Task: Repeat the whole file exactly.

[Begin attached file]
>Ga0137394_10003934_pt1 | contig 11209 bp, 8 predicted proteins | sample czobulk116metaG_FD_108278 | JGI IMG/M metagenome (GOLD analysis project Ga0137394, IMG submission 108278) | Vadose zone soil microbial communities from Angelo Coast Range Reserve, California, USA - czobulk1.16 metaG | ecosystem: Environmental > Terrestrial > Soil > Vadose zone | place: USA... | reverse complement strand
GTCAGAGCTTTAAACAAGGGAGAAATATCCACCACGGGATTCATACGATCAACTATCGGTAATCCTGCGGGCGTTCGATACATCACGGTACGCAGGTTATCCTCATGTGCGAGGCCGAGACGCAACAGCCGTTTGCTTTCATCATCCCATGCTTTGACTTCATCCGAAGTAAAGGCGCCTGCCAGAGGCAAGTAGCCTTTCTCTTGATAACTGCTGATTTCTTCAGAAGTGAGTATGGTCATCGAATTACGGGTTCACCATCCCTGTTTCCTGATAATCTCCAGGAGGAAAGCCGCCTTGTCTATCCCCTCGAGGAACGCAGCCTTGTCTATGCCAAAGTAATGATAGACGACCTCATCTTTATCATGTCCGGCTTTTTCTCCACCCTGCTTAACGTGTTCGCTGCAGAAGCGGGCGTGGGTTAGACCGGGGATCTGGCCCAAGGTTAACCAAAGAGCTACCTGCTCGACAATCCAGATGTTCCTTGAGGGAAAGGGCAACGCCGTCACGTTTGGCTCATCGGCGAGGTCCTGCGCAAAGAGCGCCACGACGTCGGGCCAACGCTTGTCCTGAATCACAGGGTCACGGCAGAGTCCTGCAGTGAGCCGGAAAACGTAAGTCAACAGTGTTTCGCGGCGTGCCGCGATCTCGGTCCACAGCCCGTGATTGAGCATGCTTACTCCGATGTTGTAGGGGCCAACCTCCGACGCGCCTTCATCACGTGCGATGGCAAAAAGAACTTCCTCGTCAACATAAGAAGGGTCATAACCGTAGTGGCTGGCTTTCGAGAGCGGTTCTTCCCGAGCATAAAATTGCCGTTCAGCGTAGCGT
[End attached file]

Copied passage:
>Ga0137394_10003934_pt1 | contig 11209 bp, 8 predicted proteins | sample czobulk116metaG_FD_108278 | JGI IMG/M metagenome (GOLD analysis project Ga0137394, IMG submission 108278) | Vadose zone soil microbial communities from Angelo Coast Range Reserve, California, USA - czobulk1.16 metaG | ecosystem: Environmental > Terrestrial > Soil > Vadose zone | place: USA... | reverse complement strand
GTCAGAGCTTTAAACAAGGGAGAAATATCCACCACGGGATTCATACGATCAACTATCGGTAATCCTGCGGGCGTTCGATACATCACGGTACGCAGGTTATCCTCATGTGCGAGGCCGAGACGCAACAGCCGTTTGCTTTCATCATCCCATGCTTTGACTTCATCCGAAGTAAAGGCGCCTGCCAGAGGCAAGTAGCCTTTCTCTTGATAACTGCTGATTTCTTCAGAAGTGAGTATGGTCATCGAATTACGGGTTCACCATCCCTGTTTCCTGATAATCTCCAGGAGGAAAGCCGCCTTGTCTATCCCCTCGAGGAACGCAGCCTTGTCTATGCCAAAGTAATGATAGACGACCTCATCTTTATCATGTCCGGCTTTTTCTCCACCCTGCTTAACGTGTTCGCTGCAGAAGCGGGCGTGGGTTAGACCGGGGATCTGGCCCAAGGTTAACCAAAGAGCTACCTGCTCGACAATCCAGATGTTCCTTGAGGGAAAGGGCAACGCCGTCACGTTTGGCTCATCGGCGAGGTCCTGCGCAAAGAGCGCCACGACGTCGGGCCAACGCTTGTCCTGAATCACAGGGTCACGGCAGAGTCCTGCAGTGAGCCGGAAAACGTAAGTCAACAGTGTTTCGCGGCGTGCCGCGATCTCGGTCCACAGCCCGTGATTGAGCATGCTTACTCCGATGTTGTAGGGGCCAACCTCCGACGCGCCTTCATCACGTGCGATGGCAAAAAGAACTTCCTCGTCAACATAAGAAGGGTCATAACCGTAGTGGCTGGCTTTCGAGAGCGGTTCTTCCCGAGCATAAAATTGCCGTTCAGCGTAGCGT